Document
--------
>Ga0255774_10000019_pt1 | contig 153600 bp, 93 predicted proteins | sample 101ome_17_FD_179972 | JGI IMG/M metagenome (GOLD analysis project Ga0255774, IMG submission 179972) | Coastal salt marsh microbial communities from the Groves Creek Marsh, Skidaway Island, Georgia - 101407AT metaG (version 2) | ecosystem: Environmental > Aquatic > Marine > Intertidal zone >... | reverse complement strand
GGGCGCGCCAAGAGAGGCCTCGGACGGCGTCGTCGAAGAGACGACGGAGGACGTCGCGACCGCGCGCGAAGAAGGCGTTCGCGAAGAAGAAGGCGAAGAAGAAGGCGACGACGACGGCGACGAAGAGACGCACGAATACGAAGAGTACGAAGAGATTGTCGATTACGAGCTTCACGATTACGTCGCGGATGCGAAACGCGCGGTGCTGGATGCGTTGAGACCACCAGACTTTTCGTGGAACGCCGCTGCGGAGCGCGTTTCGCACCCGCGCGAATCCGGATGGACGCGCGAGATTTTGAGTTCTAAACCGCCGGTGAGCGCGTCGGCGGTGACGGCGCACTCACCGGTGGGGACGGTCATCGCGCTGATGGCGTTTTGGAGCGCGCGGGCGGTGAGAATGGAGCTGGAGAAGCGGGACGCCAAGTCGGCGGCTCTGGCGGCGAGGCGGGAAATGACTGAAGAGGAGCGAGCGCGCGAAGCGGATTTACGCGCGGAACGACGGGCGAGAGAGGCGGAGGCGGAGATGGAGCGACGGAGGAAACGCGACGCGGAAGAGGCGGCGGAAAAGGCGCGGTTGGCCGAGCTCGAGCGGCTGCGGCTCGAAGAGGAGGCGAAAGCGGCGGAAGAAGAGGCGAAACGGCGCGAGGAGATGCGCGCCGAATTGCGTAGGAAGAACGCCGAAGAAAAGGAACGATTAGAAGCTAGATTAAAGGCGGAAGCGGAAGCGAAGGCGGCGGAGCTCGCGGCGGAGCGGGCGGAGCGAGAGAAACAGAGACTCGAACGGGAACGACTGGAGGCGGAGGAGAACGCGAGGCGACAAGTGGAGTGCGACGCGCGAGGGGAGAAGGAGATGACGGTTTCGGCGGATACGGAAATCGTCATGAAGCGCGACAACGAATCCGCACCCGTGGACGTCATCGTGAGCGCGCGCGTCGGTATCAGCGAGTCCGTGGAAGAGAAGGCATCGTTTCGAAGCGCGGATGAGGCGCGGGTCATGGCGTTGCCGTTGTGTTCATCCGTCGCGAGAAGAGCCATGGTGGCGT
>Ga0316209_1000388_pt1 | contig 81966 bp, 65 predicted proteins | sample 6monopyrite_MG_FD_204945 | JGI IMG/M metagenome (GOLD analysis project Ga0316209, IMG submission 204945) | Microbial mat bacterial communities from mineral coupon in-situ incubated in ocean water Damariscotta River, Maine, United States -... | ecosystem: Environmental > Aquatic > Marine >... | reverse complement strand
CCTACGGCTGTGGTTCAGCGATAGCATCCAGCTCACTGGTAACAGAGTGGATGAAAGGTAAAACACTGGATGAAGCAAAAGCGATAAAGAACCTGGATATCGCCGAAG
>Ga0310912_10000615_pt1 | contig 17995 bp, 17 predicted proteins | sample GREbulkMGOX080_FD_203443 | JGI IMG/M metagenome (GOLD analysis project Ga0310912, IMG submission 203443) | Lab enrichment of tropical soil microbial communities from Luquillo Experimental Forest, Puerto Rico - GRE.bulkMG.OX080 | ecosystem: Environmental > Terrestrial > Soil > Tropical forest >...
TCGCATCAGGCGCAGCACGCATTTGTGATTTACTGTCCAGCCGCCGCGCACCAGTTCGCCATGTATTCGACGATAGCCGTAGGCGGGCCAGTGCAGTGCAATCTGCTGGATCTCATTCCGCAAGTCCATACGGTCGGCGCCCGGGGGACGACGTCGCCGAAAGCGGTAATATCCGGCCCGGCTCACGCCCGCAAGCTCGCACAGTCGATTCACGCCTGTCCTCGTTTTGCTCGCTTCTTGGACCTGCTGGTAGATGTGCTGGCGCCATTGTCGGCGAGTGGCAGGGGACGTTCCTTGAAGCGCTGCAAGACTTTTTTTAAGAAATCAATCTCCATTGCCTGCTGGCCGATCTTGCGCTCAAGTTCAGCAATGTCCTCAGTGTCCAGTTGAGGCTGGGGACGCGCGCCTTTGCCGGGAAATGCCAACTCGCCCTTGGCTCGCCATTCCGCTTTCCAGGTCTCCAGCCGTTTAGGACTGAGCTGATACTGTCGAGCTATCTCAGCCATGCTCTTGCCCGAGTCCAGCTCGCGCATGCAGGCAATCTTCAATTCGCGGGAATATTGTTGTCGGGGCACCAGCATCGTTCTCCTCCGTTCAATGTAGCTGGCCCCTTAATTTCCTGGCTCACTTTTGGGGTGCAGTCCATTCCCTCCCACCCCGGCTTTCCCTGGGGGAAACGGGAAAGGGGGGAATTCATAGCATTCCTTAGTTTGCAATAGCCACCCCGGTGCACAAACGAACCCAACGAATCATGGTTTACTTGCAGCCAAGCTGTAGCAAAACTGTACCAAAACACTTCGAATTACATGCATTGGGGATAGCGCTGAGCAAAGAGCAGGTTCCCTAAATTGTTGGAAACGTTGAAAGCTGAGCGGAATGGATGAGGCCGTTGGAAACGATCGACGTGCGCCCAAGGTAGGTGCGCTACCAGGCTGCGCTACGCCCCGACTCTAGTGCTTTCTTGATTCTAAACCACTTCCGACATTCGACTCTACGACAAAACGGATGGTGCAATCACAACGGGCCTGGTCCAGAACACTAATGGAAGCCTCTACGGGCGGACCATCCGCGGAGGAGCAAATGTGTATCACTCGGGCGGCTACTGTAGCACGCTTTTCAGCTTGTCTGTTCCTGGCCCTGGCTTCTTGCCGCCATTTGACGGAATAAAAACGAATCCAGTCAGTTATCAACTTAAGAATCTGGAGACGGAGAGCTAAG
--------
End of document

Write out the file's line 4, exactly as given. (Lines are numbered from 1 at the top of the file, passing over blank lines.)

CCTACGGCTGTGGTTCAGCGATAGCATCCAGCTCACTGGTAACAGAGTGGATGAAAGGTAAAACACTGGATGAAGCAAAAGCGATAAAGAACCTGGATATCGCCGAAG